Although Belden v. Hugo, 88 Conn. 500, 91 A. 369 (1914), involved a suspension rather than a modification of a sentence the legal effect is the same, namely, a change in the judgment.
The judgments of a court, even a constitutional court of general jurisdiction, are not chiselled in granite. They may be vacated by an appellate court. Styles v. Tyler, 64 Conn. 432, 457, 30 A. 165 (1894). They may be vacated by the court itself on a motion or petition for new trial. General Statutes 52-470; Practice Book 320, 902. In the criminal field some judgments may be modified whether or not the defendant has been taken in execution. General Statutes 53a-39. None of these actions encroaches upon or interferes with the judicial process. To the contrary, they are part of that process. The claim that the separation of powers provisions of the state constitution preclude the legislature from authorizing action by the judicial department which could vacate its judgments is without substance.
"[General Statutes] Sec. 53a-39. REDUCTION OF DEFINITE SENTENCE; CONDITIONS. At any time during the period of a definite sentence, the sentencing court or judge may, after hearing and for good cause shown, reduce the sentence, order the defendant discharged, or the defendant discharged on probation or conditional discharge for a period not to exceed that to which he could have been originally sentenced."
2. Violation of Judicial Article
Section one of article fifth of the state constitution provides: "The judicial power of the state shall be vested in a supreme court, a superior court, and such lower courts as the general assembly shall, from time to time, ordain and establish. The power and jurisdiction of these courts shall be defined by law." Because we have examined, construed and explained this provision in extenso heretofore; Szarwak v. Warden, 167 Conn. 10, 355 A.2d 49 (1974); Walkinshaw v. O'Brien, 130 Conn. 122, 32 A.2d 547 (1943); Styles v. Tyler, supra; we need not repeat that discussion here. It is sufficient for our purposes to observe that the import of these decisions is that, inasmuch as trial and appellate jurisdiction are bestowed on the Superior Court and the Supreme Court respectively by the state constitution, the legislature is precluded from impairing the essential nature or jurisdiction of these courts. Szarwak v. Warden, supra, 40; Walkinshaw v. O'Brien, supra, 142; Styles v. Tyler, supra, 450. It is the state's contention that the Sentence Review Act impairs the essential character of the Superior Court by materially detracting from the exercise of its jurisdiction over serious criminal offenses and its power to impose punishment and that it also impairs the essential nature of the Supreme Court as a court of last resort for the correction of errors. We disagree in both respects.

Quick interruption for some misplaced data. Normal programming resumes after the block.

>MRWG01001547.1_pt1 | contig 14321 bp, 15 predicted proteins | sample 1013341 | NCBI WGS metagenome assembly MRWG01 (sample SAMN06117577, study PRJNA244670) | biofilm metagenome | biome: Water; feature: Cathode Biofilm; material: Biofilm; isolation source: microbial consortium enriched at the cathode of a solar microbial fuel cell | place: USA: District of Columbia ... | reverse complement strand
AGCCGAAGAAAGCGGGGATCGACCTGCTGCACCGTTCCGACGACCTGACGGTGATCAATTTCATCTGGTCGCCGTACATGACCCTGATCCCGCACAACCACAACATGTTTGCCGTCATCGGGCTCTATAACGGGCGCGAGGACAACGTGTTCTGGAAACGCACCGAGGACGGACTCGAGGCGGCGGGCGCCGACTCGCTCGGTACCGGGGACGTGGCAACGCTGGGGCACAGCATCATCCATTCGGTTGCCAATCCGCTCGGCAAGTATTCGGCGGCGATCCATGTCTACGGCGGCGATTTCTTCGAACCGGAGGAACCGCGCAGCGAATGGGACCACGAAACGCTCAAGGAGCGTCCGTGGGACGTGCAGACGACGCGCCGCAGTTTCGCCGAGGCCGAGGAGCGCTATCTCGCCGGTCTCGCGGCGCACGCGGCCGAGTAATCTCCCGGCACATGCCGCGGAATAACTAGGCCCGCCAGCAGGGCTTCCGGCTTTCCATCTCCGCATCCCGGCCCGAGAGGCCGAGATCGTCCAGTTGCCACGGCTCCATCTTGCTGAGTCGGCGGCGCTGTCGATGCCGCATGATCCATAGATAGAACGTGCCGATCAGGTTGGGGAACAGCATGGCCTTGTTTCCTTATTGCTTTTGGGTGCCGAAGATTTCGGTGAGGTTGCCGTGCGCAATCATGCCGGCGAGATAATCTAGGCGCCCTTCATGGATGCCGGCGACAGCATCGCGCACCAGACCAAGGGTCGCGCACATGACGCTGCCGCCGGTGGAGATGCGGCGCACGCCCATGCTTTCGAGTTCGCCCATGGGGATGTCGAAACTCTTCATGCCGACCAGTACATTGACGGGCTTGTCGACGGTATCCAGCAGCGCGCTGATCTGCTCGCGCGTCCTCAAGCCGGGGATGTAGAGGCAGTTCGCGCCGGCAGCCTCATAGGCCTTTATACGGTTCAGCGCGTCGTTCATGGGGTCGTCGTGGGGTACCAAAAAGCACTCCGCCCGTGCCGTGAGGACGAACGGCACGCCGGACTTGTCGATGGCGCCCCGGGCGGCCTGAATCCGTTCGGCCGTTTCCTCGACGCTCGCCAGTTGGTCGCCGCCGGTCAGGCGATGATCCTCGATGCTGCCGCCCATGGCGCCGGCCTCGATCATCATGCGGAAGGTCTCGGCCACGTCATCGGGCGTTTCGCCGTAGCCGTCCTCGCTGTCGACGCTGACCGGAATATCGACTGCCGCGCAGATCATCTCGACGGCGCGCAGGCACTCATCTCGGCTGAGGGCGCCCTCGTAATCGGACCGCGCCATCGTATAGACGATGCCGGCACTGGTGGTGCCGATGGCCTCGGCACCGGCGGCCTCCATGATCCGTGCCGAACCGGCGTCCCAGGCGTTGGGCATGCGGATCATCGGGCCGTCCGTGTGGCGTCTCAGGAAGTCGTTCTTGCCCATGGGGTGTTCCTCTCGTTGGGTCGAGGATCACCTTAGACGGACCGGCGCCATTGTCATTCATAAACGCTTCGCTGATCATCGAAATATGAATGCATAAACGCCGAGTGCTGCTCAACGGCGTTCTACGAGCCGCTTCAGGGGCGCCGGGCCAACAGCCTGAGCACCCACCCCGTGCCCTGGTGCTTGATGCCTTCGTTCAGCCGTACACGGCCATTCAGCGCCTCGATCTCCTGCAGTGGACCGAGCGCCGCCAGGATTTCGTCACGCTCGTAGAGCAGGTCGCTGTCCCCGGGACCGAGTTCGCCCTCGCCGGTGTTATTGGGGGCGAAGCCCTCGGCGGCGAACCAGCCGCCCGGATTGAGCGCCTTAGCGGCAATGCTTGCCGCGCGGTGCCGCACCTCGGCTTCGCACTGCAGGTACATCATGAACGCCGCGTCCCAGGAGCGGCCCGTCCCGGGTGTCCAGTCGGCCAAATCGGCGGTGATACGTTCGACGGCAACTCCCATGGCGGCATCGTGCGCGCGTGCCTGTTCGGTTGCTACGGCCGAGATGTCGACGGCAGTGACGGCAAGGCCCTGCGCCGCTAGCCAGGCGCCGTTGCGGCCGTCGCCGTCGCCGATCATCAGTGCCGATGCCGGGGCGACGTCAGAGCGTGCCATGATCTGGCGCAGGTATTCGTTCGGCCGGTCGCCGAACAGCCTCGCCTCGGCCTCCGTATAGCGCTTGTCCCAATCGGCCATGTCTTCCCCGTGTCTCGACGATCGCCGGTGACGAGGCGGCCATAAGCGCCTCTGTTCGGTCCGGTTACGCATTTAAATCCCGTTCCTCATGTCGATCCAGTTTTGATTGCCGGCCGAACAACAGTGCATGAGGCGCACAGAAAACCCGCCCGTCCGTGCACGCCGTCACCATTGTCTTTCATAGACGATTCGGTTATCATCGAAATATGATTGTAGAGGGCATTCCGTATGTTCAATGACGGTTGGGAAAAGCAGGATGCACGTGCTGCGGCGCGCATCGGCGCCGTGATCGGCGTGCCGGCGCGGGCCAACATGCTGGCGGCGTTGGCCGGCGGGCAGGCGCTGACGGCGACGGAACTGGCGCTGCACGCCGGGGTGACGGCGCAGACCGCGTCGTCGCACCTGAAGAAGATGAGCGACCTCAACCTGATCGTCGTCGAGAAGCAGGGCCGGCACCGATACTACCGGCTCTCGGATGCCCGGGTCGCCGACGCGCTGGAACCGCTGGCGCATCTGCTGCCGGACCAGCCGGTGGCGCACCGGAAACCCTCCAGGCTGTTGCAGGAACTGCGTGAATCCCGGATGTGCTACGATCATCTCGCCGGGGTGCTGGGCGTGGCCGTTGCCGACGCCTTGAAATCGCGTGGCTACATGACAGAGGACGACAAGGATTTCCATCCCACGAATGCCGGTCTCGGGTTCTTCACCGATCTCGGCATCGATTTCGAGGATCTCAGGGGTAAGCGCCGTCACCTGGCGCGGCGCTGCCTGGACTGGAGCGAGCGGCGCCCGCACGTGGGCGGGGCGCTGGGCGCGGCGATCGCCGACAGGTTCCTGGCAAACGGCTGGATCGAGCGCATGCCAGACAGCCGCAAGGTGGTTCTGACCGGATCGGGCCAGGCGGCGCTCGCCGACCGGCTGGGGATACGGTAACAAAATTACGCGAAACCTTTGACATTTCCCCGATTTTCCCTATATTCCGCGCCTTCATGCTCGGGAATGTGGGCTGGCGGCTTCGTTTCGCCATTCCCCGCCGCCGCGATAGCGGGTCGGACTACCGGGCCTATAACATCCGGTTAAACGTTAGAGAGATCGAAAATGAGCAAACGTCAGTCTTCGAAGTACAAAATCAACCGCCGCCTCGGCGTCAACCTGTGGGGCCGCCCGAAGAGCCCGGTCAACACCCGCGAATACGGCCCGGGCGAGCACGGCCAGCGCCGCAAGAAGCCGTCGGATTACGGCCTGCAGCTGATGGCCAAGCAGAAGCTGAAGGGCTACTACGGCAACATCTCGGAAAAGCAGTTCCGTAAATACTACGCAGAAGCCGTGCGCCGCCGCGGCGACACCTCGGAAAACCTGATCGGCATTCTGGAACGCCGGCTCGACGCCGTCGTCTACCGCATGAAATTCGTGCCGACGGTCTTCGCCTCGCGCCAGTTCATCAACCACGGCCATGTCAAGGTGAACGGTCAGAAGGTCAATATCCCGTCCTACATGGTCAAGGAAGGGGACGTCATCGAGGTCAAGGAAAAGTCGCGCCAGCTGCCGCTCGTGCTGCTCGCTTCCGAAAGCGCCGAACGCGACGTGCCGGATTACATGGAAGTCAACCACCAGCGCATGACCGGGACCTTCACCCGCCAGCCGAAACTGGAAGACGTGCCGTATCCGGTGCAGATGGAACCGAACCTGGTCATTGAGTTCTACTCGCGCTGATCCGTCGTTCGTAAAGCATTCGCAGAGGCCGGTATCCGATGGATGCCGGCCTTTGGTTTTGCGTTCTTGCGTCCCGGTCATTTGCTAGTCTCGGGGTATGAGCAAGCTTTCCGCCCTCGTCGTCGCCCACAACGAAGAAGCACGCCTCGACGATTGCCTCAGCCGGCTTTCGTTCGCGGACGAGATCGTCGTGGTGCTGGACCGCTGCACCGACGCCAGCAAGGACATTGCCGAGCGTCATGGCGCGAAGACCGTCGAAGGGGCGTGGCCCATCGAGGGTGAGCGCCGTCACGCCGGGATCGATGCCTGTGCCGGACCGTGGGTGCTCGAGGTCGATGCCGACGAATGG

Under the Sentence Review Act the Superior Court retains the ultimate power to impose punishment over serious criminal offenses. The fact that under the act it is given an opportunity at the initiation of the defendant to take a second look at any given sentence enhances its ability to discharge its constitutional responsibility. The further fact that the reexamination is to be undertaken by three detached Superior Court judges assures the fairness of the ultimate disposition. In a constitutional sense, the situation is no different than if criminal defendants were given a right to reopen a judgment for the limited purpose of rearguing the sentence before a judge other than the one who imposed the original sentence. The fact that the review panel does not itself impose the new sentence is a matter of mechanics since the Superior Court judge who carries out the order of the review panel is performing a purely ministerial function. Constitutional questions turn on the essence of matters under consideration rather than on their formal aspects. There is nothing about the Sentence Review Act which impairs in the slightest the essential character of the Superior Court.
Nor does the act impinge on this court. This court as a constitutional appellate court is limited to resolving errors of law; Styles v. Tyler, supra; and the legislature is precluded from conferring upon it discretionary factual authority. Insofar as the act provides a forum for the exercise of such authority it does not alter our appellate jurisdiction. That remains unchanged. To the extent that the imposition of a particular original sentence by the trial court might constitute an abuse of discretion; State v. Rose, 168 Conn. 623, 638, 362 A.2d 813 (1975); State v. LaPorta, supra; an appeal to this court is still provided and has not been diminished in any respect by the de novo hearing provisions of the Sentence Review Act. To the extent that a modified sentence ordered by the sentence review division is illegal, such sentence is also subject to review on appeal to this court. State v. Heyward, supra.
MANDATE OF SENTENCE REVIEW DIVISION
The sentence review division is an arm of the Superior Court. When it issues a memorandum of decision ordering a modification of sentence such action is the operative judicial act of the Superior Court. Jaquith v. Revson, 159 Conn. 427, 431, 270 A.2d 559 (1970); Grzys v. Connecticut Co., 123 Conn. 605, 607n., 198 A. 259 (1938). In civil matters the preparation of the judgment file is a clerical matter; the written judgment relates back to the filing of the memorandum. Bogaert v. Zoning Board of Appeals, 162 Conn. 532, 535n., 294 A.2d 573 (1972). Similarly, in criminal cases subject to sentence review, the imposition of the modified sentence following the action of the sentence review division is merely formal and ministerial. The trial court which imposes the modified sentence has no appellate authority and therefore is not authorized to review the action of the sentence review division. State v. Deep, 181 Conn. 284, 286, 435 A.2d 333 (1980). Furthermore, because it is bound by the previous action; Maloney v. Pac, supra; it lacks any independent discretionary authority to impose its own sentence. If the modified sentence is illegal in any respect the appropriate remedy for correcting such illegality is by appeal to this court; State v. Heyward, supra; by writ of error; State v. Falzone, 171 Conn. 417, 370 A.2d 988 (1976); State v. Muolo, 118 Conn. 373, 172 A. 875 (1934); or by writ of habeas corpus. State v. Kyles, 169 Conn. 438, 443, 363 A.2d 97 (1975).